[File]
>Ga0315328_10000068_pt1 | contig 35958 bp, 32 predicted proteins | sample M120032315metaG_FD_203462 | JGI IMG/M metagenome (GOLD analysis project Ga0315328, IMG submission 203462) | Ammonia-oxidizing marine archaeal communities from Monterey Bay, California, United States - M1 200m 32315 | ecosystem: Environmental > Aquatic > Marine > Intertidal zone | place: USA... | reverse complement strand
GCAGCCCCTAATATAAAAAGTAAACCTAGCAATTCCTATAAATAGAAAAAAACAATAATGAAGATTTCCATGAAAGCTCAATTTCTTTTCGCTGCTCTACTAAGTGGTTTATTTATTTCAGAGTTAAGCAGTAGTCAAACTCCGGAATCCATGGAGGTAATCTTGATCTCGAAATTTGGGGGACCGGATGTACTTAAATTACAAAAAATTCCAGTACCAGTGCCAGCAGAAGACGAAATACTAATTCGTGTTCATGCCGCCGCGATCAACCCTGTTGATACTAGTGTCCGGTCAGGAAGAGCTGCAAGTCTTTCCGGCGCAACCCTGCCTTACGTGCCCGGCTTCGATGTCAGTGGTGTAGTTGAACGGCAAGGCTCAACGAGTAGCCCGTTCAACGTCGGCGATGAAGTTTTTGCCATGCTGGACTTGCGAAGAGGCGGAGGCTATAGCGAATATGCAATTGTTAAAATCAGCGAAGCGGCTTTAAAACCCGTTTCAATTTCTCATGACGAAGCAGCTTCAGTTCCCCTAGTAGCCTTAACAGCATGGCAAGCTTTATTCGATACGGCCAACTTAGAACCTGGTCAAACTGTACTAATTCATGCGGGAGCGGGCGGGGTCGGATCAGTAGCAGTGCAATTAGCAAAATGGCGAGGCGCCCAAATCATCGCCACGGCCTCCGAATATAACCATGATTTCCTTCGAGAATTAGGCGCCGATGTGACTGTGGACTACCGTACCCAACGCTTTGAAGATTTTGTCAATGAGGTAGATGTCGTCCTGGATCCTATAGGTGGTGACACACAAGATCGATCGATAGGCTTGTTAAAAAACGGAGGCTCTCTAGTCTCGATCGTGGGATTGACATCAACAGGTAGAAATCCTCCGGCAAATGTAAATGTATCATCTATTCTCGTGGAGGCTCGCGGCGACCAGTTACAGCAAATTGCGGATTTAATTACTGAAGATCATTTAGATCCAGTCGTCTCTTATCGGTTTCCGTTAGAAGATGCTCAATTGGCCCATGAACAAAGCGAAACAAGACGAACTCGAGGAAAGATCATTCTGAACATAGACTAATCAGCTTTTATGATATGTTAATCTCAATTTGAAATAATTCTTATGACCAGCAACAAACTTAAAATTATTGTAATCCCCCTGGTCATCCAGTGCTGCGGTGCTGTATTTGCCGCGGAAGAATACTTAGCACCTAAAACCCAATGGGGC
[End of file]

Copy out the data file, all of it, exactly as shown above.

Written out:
>Ga0315328_10000068_pt1 | contig 35958 bp, 32 predicted proteins | sample M120032315metaG_FD_203462 | JGI IMG/M metagenome (GOLD analysis project Ga0315328, IMG submission 203462) | Ammonia-oxidizing marine archaeal communities from Monterey Bay, California, United States - M1 200m 32315 | ecosystem: Environmental > Aquatic > Marine > Intertidal zone | place: USA... | reverse complement strand
GCAGCCCCTAATATAAAAAGTAAACCTAGCAATTCCTATAAATAGAAAAAAACAATAATGAAGATTTCCATGAAAGCTCAATTTCTTTTCGCTGCTCTACTAAGTGGTTTATTTATTTCAGAGTTAAGCAGTAGTCAAACTCCGGAATCCATGGAGGTAATCTTGATCTCGAAATTTGGGGGACCGGATGTACTTAAATTACAAAAAATTCCAGTACCAGTGCCAGCAGAAGACGAAATACTAATTCGTGTTCATGCCGCCGCGATCAACCCTGTTGATACTAGTGTCCGGTCAGGAAGAGCTGCAAGTCTTTCCGGCGCAACCCTGCCTTACGTGCCCGGCTTCGATGTCAGTGGTGTAGTTGAACGGCAAGGCTCAACGAGTAGCCCGTTCAACGTCGGCGATGAAGTTTTTGCCATGCTGGACTTGCGAAGAGGCGGAGGCTATAGCGAATATGCAATTGTTAAAATCAGCGAAGCGGCTTTAAAACCCGTTTCAATTTCTCATGACGAAGCAGCTTCAGTTCCCCTAGTAGCCTTAACAGCATGGCAAGCTTTATTCGATACGGCCAACTTAGAACCTGGTCAAACTGTACTAATTCATGCGGGAGCGGGCGGGGTCGGATCAGTAGCAGTGCAATTAGCAAAATGGCGAGGCGCCCAAATCATCGCCACGGCCTCCGAATATAACCATGATTTCCTTCGAGAATTAGGCGCCGATGTGACTGTGGACTACCGTACCCAACGCTTTGAAGATTTTGTCAATGAGGTAGATGTCGTCCTGGATCCTATAGGTGGTGACACACAAGATCGATCGATAGGCTTGTTAAAAAACGGAGGCTCTCTAGTCTCGATCGTGGGATTGACATCAACAGGTAGAAATCCTCCGGCAAATGTAAATGTATCATCTATTCTCGTGGAGGCTCGCGGCGACCAGTTACAGCAAATTGCGGATTTAATTACTGAAGATCATTTAGATCCAGTCGTCTCTTATCGGTTTCCGTTAGAAGATGCTCAATTGGCCCATGAACAAAGCGAAACAAGACGAACTCGAGGAAAGATCATTCTGAACATAGACTAATCAGCTTTTATGATATGTTAATCTCAATTTGAAATAATTCTTATGACCAGCAACAAACTTAAAATTATTGTAATCCCCCTGGTCATCCAGTGCTGCGGTGCTGTATTTGCCGCGGAAGAATACTTAGCACCTAAAACCCAATGGGGC